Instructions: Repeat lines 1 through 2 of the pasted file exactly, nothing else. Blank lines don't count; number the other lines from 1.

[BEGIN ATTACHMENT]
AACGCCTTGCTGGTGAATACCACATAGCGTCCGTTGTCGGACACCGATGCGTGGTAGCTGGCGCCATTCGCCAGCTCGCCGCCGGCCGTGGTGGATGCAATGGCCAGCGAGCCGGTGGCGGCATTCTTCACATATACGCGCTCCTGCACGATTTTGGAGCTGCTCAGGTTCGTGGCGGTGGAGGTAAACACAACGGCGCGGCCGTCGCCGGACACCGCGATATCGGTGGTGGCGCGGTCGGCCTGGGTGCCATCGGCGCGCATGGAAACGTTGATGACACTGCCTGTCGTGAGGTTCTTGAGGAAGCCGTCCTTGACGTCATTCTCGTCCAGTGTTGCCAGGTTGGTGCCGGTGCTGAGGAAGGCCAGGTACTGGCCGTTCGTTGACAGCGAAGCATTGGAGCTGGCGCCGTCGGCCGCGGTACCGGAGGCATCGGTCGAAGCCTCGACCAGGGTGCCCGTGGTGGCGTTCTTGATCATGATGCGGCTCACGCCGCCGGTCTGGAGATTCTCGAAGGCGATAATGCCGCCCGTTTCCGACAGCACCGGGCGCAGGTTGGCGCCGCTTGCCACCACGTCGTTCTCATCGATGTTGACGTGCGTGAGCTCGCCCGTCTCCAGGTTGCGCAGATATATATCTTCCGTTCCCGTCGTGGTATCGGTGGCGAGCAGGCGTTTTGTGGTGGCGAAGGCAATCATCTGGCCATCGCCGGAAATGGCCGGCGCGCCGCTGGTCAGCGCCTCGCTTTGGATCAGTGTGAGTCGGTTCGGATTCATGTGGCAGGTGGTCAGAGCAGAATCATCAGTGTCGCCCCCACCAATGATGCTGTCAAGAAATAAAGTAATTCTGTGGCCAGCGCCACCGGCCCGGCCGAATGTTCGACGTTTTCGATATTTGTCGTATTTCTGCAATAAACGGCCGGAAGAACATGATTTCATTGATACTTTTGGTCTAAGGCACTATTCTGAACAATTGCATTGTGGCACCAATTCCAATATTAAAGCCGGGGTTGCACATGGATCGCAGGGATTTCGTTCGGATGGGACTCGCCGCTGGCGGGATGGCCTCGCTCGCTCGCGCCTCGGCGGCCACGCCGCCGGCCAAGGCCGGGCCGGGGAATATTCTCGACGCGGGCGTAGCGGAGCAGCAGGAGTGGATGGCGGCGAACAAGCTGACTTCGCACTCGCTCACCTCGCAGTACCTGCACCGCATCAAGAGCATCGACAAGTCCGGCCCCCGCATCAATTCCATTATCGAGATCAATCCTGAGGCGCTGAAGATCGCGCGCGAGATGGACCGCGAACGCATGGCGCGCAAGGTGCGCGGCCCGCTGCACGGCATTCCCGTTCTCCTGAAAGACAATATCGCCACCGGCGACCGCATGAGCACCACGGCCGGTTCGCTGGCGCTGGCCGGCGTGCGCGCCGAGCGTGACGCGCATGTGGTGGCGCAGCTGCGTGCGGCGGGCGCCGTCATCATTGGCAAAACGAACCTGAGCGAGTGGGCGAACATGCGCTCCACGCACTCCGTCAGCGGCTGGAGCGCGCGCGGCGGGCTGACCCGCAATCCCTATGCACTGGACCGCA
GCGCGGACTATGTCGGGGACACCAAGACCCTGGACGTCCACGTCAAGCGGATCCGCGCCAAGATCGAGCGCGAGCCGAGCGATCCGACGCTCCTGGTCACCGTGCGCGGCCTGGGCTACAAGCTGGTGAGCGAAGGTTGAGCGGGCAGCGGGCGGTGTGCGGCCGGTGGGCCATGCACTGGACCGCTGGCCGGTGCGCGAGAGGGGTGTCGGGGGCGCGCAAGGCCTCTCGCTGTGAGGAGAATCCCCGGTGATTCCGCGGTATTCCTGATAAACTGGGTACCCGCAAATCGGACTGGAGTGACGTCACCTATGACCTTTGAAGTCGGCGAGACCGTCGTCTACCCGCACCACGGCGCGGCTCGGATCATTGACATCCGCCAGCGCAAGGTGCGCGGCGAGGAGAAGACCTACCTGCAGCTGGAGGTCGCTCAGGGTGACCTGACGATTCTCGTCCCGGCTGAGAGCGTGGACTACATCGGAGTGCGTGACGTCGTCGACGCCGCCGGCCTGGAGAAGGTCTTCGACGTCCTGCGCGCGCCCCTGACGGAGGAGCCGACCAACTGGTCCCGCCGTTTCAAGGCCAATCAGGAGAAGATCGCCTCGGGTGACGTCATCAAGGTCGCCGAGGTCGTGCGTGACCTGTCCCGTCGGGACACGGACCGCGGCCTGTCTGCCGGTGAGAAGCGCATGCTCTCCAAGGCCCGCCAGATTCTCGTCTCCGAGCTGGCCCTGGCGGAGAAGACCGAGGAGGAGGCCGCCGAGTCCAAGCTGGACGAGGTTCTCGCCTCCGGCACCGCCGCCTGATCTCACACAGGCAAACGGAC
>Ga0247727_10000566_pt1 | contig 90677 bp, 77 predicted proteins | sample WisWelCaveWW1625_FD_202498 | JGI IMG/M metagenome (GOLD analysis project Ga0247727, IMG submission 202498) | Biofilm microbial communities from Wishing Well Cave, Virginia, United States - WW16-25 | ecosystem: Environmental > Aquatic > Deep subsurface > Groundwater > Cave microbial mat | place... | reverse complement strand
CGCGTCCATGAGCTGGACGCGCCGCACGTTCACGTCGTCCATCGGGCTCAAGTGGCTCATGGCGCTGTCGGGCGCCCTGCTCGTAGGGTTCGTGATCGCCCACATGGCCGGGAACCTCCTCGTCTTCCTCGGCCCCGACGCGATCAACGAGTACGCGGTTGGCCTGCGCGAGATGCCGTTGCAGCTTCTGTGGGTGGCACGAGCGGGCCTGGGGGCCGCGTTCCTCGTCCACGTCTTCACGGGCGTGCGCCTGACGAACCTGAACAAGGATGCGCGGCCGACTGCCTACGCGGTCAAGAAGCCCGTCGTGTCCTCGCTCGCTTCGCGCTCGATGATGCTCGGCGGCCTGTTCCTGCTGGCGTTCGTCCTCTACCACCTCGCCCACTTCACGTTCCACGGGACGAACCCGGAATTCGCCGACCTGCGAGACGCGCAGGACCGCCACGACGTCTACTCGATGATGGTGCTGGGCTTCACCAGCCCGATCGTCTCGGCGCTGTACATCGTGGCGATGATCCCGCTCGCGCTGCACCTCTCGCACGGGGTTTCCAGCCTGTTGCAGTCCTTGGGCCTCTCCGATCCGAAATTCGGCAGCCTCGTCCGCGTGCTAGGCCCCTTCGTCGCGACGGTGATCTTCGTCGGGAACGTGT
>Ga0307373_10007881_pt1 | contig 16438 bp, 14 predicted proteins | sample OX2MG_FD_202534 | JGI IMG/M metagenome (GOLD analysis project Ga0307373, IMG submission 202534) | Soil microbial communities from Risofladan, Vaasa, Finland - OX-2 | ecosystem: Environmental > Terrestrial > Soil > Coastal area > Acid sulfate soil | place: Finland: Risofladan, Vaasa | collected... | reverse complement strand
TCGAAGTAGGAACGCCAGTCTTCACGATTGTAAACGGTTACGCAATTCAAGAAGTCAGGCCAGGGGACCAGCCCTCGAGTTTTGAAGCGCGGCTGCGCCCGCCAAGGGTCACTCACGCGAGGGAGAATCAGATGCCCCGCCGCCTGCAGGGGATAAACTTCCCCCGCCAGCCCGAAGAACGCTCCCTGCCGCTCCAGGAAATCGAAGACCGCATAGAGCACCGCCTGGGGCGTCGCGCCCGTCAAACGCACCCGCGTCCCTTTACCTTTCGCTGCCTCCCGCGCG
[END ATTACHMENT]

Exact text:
AACGCCTTGCTGGTGAATACCACATAGCGTCCGTTGTCGGACACCGATGCGTGGTAGCTGGCGCCATTCGCCAGCTCGCCGCCGGCCGTGGTGGATGCAATGGCCAGCGAGCCGGTGGCGGCATTCTTCACATATACGCGCTCCTGCACGATTTTGGAGCTGCTCAGGTTCGTGGCGGTGGAGGTAAACACAACGGCGCGGCCGTCGCCGGACACCGCGATATCGGTGGTGGCGCGGTCGGCCTGGGTGCCATCGGCGCGCATGGAAACGTTGATGACACTGCCTGTCGTGAGGTTCTTGAGGAAGCCGTCCTTGACGTCATTCTCGTCCAGTGTTGCCAGGTTGGTGCCGGTGCTGAGGAAGGCCAGGTACTGGCCGTTCGTTGACAGCGAAGCATTGGAGCTGGCGCCGTCGGCCGCGGTACCGGAGGCATCGGTCGAAGCCTCGACCAGGGTGCCCGTGGTGGCGTTCTTGATCATGATGCGGCTCACGCCGCCGGTCTGGAGATTCTCGAAGGCGATAATGCCGCCCGTTTCCGACAGCACCGGGCGCAGGTTGGCGCCGCTTGCCACCACGTCGTTCTCATCGATGTTGACGTGCGTGAGCTCGCCCGTCTCCAGGTTGCGCAGATATATATCTTCCGTTCCCGTCGTGGTATCGGTGGCGAGCAGGCGTTTTGTGGTGGCGAAGGCAATCATCTGGCCATCGCCGGAAATGGCCGGCGCGCCGCTGGTCAGCGCCTCGCTTTGGATCAGTGTGAGTCGGTTCGGATTCATGTGGCAGGTGGTCAGAGCAGAATCATCAGTGTCGCCCCCACCAATGATGCTGTCAAGAAATAAAGTAATTCTGTGGCCAGCGCCACCGGCCCGGCCGAATGTTCGACGTTTTCGATATTTGTCGTATTTCTGCAATAAACGGCCGGAAGAACATGATTTCATTGATACTTTTGGTCTAAGGCACTATTCTGAACAATTGCATTGTGGCACCAATTCCAATATTAAAGCCGGGGTTGCACATGGATCGCAGGGATTTCGTTCGGATGGGACTCGCCGCTGGCGGGATGGCCTCGCTCGCTCGCGCCTCGGCGGCCACGCCGCCGGCCAAGGCCGGGCCGGGGAATATTCTCGACGCGGGCGTAGCGGAGCAGCAGGAGTGGATGGCGGCGAACAAGCTGACTTCGCACTCGCTCACCTCGCAGTACCTGCACCGCATCAAGAGCATCGACAAGTCCGGCCCCCGCATCAATTCCATTATCGAGATCAATCCTGAGGCGCTGAAGATCGCGCGCGAGATGGACCGCGAACGCATGGCGCGCAAGGTGCGCGGCCCGCTGCACGGCATTCCCGTTCTCCTGAAAGACAATATCGCCACCGGCGACCGCATGAGCACCACGGCCGGTTCGCTGGCGCTGGCCGGCGTGCGCGCCGAGCGTGACGCGCATGTGGTGGCGCAGCTGCGTGCGGCGGGCGCCGTCATCATTGGCAAAACGAACCTGAGCGAGTGGGCGAACATGCGCTCCACGCACTCCGTCAGCGGCTGGAGCGCGCGCGGCGGGCTGACCCGCAATCCCTATGCACTGGACCGCA
GCGCGGACTATGTCGGGGACACCAAGACCCTGGACGTCCACGTCAAGCGGATCCGCGCCAAGATCGAGCGCGAGCCGAGCGATCCGACGCTCCTGGTCACCGTGCGCGGCCTGGGCTACAAGCTGGTGAGCGAAGGTTGAGCGGGCAGCGGGCGGTGTGCGGCCGGTGGGCCATGCACTGGACCGCTGGCCGGTGCGCGAGAGGGGTGTCGGGGGCGCGCAAGGCCTCTCGCTGTGAGGAGAATCCCCGGTGATTCCGCGGTATTCCTGATAAACTGGGTACCCGCAAATCGGACTGGAGTGACGTCACCTATGACCTTTGAAGTCGGCGAGACCGTCGTCTACCCGCACCACGGCGCGGCTCGGATCATTGACATCCGCCAGCGCAAGGTGCGCGGCGAGGAGAAGACCTACCTGCAGCTGGAGGTCGCTCAGGGTGACCTGACGATTCTCGTCCCGGCTGAGAGCGTGGACTACATCGGAGTGCGTGACGTCGTCGACGCCGCCGGCCTGGAGAAGGTCTTCGACGTCCTGCGCGCGCCCCTGACGGAGGAGCCGACCAACTGGTCCCGCCGTTTCAAGGCCAATCAGGAGAAGATCGCCTCGGGTGACGTCATCAAGGTCGCCGAGGTCGTGCGTGACCTGTCCCGTCGGGACACGGACCGCGGCCTGTCTGCCGGTGAGAAGCGCATGCTCTCCAAGGCCCGCCAGATTCTCGTCTCCGAGCTGGCCCTGGCGGAGAAGACCGAGGAGGAGGCCGCCGAGTCCAAGCTGGACGAGGTTCTCGCCTCCGGCACCGCCGCCTGATCTCACACAGGCAAACGGAC